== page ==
Friday, June 19, 2009

Hidden influence of anthologies

Yesterday Buce took up Terry Teachout’s challenge to name fifteen mind-forming books in fifteen minutes. The most striking entry on his list, for my money, was The Portable Faulkner, originally published in 1946. Malcolm Cowley’s selection may have done more than any of Faulkner’s own book-length volumes to establish the writer’s reputation. As Caroline Gordon wrote in her New York Times review, Cowley edited the Portable to demonstrate that “all the books in the [Faulkner] saga are parts of the same living pattern.” After sampling the abridged version, most readers—including Buce and me, for the Portable was my introduction to Faulkner too—went on to explore the entire saga.

Anthologies exercise a far more profound influence upon the formation of our minds than we are prepared to acknowledge. We rarely think to give them any credit because we rarely conceive of them as books. They lead us to books, and then they are discarded.

Thus I compile my intellectual autobiography and honor the writers who built up my mind, such as it is. But it never occurs to me that I first encountered many of those writers between the covers of an anthology. Michael Oakeshott, for example, whose modal logic changed for all time how I think of human knowledge, was a writer whom I discovered in another of the portable anthologies published by the Viking Press—Russell Kirk’s Portable Conservative Reader (1982). The same goes for Levinas. Not only did I first read him in some anthology or other of literary theory. But what is more, the book title that I included on my list of fifteen books in fifteen minutes was a portable volume in all but title (Seán Hand’s Levinas Reader [1989], although I tried to distance myself from the anthological shame of not being able to name one of Levinas’s own books).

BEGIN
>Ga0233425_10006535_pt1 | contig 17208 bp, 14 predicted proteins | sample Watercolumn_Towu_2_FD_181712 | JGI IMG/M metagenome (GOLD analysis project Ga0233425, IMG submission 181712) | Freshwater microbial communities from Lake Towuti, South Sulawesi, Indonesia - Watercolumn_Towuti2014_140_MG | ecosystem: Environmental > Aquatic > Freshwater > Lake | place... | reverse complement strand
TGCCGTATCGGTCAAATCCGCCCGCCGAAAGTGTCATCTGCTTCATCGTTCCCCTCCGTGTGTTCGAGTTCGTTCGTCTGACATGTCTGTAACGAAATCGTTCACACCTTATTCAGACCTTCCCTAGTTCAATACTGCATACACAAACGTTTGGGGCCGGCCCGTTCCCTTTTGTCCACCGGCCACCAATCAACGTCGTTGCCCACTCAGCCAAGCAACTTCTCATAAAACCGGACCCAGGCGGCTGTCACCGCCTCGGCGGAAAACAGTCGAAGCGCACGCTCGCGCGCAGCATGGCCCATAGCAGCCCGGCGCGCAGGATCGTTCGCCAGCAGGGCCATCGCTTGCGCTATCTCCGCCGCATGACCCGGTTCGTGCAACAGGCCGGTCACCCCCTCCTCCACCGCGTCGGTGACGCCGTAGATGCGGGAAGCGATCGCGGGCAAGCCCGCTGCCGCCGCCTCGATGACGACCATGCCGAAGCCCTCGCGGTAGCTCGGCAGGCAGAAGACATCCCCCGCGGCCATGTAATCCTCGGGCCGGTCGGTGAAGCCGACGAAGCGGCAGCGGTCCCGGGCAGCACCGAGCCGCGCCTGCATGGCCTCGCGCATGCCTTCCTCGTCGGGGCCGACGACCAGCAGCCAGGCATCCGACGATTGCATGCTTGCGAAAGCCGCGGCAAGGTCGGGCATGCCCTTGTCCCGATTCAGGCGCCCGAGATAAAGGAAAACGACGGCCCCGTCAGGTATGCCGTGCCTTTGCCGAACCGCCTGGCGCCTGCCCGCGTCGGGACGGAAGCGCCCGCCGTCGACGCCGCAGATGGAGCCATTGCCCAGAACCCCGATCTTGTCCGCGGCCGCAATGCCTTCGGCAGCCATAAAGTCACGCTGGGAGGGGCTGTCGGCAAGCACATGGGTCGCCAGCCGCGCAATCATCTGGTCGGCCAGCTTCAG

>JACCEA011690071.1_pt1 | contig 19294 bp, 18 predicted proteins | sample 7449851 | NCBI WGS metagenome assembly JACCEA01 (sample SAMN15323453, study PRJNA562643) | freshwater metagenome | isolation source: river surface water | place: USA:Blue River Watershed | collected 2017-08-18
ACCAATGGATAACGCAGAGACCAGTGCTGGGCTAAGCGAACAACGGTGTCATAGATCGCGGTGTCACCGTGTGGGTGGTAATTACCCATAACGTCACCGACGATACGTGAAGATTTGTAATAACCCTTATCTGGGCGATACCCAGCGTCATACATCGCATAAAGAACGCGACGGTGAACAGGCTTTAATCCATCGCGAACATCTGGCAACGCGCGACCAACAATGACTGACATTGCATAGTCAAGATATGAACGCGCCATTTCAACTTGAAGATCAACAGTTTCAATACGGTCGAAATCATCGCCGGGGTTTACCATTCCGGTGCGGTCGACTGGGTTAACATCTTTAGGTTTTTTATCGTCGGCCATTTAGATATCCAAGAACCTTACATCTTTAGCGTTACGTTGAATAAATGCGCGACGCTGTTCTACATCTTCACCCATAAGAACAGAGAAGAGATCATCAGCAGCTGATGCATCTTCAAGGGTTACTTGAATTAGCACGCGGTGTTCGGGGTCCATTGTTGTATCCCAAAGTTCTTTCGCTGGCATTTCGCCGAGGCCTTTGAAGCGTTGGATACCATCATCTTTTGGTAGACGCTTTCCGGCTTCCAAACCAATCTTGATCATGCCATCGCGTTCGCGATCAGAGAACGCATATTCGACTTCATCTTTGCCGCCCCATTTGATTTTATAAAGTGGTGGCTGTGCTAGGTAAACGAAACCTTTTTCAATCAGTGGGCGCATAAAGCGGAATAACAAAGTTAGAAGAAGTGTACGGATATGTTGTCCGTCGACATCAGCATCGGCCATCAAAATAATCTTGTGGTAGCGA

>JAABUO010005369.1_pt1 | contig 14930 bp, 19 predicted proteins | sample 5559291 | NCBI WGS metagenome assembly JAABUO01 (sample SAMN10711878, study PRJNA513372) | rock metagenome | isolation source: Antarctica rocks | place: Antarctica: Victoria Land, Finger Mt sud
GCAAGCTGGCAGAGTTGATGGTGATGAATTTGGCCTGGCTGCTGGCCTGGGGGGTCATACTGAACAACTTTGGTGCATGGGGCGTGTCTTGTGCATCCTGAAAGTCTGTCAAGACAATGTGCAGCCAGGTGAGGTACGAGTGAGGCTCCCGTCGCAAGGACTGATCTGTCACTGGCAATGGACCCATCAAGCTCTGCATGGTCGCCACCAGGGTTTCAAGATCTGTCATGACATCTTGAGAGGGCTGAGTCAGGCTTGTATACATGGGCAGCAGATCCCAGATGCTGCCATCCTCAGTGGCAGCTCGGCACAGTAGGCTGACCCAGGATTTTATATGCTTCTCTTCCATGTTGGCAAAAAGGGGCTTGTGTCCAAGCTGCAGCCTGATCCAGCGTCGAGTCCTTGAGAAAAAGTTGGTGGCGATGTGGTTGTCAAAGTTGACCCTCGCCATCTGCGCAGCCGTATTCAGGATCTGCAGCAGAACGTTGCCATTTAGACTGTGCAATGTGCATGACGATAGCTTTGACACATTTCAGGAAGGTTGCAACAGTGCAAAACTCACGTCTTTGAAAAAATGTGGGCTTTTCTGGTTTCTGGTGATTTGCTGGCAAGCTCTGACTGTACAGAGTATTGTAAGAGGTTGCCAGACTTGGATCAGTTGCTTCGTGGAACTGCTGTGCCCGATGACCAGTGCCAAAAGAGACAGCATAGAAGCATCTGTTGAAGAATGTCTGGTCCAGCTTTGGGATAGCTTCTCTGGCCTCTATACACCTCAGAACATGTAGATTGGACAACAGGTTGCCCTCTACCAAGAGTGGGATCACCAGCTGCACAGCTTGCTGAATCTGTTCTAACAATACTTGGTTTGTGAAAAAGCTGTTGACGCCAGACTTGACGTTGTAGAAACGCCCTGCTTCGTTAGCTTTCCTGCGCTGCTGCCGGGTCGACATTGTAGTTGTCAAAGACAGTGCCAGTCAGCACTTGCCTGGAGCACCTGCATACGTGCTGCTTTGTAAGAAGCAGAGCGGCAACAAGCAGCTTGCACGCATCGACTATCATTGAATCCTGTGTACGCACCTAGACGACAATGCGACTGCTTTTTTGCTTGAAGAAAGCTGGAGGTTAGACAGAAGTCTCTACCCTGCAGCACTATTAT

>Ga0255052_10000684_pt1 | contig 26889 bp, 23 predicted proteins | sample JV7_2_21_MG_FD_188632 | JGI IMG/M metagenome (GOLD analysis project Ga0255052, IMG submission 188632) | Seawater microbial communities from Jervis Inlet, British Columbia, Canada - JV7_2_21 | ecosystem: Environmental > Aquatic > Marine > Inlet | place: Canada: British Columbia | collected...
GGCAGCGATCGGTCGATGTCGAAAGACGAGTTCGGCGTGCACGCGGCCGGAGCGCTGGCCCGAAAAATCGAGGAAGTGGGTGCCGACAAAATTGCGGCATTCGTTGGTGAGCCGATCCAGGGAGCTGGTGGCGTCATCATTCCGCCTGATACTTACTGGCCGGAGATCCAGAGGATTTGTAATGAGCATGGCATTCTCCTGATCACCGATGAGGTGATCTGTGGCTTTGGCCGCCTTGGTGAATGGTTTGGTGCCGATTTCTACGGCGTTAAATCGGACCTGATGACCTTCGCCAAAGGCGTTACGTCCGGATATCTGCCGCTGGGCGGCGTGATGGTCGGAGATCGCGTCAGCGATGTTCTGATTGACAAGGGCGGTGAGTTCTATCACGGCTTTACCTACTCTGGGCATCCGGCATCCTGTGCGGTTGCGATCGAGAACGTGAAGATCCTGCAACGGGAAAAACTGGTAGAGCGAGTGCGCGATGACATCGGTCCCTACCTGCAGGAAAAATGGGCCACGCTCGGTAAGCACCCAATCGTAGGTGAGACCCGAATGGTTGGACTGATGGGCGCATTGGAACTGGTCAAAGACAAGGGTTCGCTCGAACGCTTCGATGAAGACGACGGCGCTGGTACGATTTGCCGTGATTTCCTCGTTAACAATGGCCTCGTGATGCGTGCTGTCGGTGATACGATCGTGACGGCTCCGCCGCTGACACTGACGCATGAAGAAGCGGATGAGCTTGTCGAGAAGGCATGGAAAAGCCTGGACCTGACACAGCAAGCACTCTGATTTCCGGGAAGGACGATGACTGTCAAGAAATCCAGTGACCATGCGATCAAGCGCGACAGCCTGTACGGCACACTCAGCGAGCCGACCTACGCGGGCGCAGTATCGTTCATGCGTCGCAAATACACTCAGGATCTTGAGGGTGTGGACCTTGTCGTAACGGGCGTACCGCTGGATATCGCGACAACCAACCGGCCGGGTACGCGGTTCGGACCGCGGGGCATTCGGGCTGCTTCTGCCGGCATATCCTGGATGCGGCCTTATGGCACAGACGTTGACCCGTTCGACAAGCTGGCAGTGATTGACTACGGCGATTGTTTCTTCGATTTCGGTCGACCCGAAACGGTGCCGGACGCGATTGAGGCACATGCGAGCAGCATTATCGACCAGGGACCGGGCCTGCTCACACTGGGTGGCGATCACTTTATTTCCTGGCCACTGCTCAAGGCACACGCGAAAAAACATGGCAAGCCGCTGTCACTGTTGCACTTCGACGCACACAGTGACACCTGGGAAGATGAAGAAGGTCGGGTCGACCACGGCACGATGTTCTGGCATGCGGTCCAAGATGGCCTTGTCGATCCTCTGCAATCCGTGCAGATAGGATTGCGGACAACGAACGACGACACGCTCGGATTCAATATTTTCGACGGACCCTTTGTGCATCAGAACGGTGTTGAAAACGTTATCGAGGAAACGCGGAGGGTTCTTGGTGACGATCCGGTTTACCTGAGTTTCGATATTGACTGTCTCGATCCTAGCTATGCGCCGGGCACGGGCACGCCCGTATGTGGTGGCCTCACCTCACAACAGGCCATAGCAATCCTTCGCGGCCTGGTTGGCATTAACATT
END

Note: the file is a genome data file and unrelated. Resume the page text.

In an article written for the fifteenth edition of the Encyclopedia Britannica (1954) and never reprinted, J. V. Cunningham remarks upon the “enduring popularity of this long-established form which serves as a convenient and adaptable framework into which can be fitted a variety of material.” A few anthologies, he goes on to point out, have even achieved “considerable literary significance in themselves, an example being Tottel’s Miscellany (1557), in which were published for the first time the major poems of Sir Thomas Wyat and Henry Howard, the earl of Surrey. . . .”

The most famous example, of course, is the Greek Anthology, dating from ca. 700 B.C.E. to 1000 C.E. As Cunningham says, “[I]t illustrates the continuity of Greek letters for almost 2,000 years, since the works of the latest period are in language, style and feeling not too distinct from the works of the earliest; and it has had a persistent and considerable influence on later literature.” The same might be said, to take much later examples from another country, of The Best American Short Stories, published annually since 1915, or the annual volume of O. Henry Award-winning stories, published since 1919. These (or anthologies modeled upon them) are likely to be the first story collections ever encountered by young students of creative writing. Indeed, Raymond Carver assigned Short Stories from the Literary Magazines (1970), including a more voluble version of “Will You Please Be Quiet, Please?” before Gordon Lish got his blue pencil on it, when I took creative writing from him during my sophomore year at Santa Cruz.